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Council on Environmental Quality Rescinds Trump Administration Draft Guidance that Limited the Consideration of Greenhouse Gas Emissions During Environmental Reviews under NEPA

Council on Environmental Quality Rescinds Trump Administration Draft Guidance that Limited the Consideration of Greenhouse Gas Emissions During Environmental Reviews under NEPA
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By Patrick Veasy and Hina Gupta

On February 19, 2021, the Council on Environmental Quality (CEQ) rescinded the Trump administration-issued draft guidance, which would have narrowed how federal agencies consider greenhouse gas (GHG) emissions and climate change impacts from development and infrastructure projects under the National Environmental Policy Act (NEPA). See, National Environmental Policy Act Guidance on Consideration of Greenhouse Gas Emissions, 86 Fed. Reg. 10,252 (Feb. 19, 2021). Although CEQ may develop and issue additional guidance on how agencies should consider GHG emissions and climate change impacts under NEPA, the CEQ’s current action returns the use of Obama administration guidance that promotes a broader evaluation of GHG emissions and climate change impacts during the environmental reviews.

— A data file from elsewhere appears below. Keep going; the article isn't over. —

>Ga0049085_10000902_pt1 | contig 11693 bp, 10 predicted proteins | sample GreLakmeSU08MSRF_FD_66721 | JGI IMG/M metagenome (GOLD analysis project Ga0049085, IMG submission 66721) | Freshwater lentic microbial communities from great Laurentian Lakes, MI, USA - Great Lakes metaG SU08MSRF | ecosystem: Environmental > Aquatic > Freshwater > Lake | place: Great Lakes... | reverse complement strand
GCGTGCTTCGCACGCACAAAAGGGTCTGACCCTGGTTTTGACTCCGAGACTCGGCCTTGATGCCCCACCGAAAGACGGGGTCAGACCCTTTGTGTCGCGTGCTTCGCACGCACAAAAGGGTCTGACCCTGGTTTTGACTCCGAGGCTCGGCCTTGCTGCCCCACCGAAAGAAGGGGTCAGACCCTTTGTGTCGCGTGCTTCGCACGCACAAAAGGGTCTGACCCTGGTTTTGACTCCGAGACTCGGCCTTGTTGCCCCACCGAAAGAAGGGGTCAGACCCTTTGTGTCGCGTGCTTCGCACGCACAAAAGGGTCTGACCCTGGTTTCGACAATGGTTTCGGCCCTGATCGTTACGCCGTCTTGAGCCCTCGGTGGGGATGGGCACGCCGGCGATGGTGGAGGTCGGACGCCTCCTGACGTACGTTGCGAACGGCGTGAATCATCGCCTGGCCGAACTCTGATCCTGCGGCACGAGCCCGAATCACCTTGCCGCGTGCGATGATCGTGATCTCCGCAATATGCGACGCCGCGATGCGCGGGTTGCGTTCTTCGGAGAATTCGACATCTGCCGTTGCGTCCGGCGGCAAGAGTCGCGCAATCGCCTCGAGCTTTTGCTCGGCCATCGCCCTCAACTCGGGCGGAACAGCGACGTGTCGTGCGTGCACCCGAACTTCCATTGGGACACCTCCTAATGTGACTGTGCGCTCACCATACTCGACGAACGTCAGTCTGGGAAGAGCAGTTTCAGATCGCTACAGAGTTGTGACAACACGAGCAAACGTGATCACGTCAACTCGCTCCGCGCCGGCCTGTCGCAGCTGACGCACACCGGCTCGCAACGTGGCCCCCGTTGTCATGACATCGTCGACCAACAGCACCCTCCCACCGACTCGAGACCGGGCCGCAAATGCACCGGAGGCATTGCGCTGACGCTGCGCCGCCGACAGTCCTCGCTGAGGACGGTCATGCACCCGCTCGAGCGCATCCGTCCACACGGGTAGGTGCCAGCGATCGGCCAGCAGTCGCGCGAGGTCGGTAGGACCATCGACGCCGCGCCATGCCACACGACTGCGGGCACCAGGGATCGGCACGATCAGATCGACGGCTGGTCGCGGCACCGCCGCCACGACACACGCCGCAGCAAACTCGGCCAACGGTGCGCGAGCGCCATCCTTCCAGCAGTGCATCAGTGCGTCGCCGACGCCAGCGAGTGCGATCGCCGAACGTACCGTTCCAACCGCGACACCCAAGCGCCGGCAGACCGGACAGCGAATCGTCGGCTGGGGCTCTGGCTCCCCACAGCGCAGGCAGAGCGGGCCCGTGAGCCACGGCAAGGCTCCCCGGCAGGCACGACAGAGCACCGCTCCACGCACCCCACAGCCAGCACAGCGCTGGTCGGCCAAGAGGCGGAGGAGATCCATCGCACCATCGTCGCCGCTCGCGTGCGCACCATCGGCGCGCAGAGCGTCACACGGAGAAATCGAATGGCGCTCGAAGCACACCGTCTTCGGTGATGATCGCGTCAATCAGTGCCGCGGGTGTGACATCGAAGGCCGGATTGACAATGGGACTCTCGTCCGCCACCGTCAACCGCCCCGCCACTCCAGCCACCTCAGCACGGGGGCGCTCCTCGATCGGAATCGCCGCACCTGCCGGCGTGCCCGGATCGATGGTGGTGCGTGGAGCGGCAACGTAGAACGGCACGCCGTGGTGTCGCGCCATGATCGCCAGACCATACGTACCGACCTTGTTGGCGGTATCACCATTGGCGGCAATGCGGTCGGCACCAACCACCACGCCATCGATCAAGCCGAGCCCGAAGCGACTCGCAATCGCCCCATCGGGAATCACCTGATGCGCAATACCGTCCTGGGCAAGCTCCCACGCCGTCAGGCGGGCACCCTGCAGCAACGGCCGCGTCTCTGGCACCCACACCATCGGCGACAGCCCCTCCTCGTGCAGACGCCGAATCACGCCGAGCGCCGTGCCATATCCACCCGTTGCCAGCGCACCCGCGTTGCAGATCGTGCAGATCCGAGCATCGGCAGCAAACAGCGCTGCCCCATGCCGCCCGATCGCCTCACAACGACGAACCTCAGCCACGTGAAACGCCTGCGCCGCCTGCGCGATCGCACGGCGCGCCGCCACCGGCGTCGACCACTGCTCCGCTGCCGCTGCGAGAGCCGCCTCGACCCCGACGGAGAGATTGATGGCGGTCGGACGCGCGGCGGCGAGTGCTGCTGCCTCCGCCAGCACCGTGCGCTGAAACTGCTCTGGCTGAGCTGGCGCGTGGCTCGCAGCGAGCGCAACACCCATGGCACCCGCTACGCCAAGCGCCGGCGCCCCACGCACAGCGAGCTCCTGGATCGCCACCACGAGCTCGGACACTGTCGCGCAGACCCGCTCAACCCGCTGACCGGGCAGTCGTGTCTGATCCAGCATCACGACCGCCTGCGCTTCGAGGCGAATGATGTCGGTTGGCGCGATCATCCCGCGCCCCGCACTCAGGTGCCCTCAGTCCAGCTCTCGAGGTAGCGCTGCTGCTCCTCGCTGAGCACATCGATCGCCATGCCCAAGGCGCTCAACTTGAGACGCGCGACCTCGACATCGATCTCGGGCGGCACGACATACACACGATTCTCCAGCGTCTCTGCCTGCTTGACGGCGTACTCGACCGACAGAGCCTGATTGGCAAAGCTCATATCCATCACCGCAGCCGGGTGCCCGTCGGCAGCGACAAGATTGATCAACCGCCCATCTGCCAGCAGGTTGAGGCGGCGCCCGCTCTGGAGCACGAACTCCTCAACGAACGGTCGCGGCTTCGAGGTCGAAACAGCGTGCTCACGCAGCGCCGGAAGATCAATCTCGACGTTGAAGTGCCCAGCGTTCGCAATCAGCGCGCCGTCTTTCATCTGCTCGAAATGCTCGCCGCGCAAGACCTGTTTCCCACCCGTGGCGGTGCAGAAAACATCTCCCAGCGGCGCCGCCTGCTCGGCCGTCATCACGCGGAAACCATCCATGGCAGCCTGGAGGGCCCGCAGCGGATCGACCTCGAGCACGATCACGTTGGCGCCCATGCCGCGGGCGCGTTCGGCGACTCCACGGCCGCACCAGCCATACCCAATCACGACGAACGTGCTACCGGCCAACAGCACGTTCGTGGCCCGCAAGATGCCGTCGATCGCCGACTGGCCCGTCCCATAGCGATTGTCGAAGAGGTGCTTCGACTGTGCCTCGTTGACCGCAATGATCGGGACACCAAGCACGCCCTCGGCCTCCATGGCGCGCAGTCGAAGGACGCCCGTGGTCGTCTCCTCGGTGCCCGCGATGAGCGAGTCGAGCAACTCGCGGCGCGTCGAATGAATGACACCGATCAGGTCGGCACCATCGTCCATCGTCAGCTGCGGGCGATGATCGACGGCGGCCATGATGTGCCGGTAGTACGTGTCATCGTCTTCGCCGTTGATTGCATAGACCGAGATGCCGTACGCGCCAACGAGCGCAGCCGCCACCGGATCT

Background

The National Environmental Policy Act requires federal agencies to consider the effects and impacts from proposed actions or projects on the environment. 42 U.S.C. § 4321 et seq. In general, federal agencies satisfy this requirement by preparing environmental review documents such as Environmental Assessments or Environmental Impact Statements, which evaluate potential environmental effects from the proposed project.

NEPA also created the CEQ, which is the main federal agency overseeing NEPA implementation. The CEQ regulations set forth how federal agencies should comply with NEPA. Moreover, the CEQ has the authority to issue guidance regarding how agencies should satisfy NEPA’s requirements. See, 40 C.F.R. § 1506.7.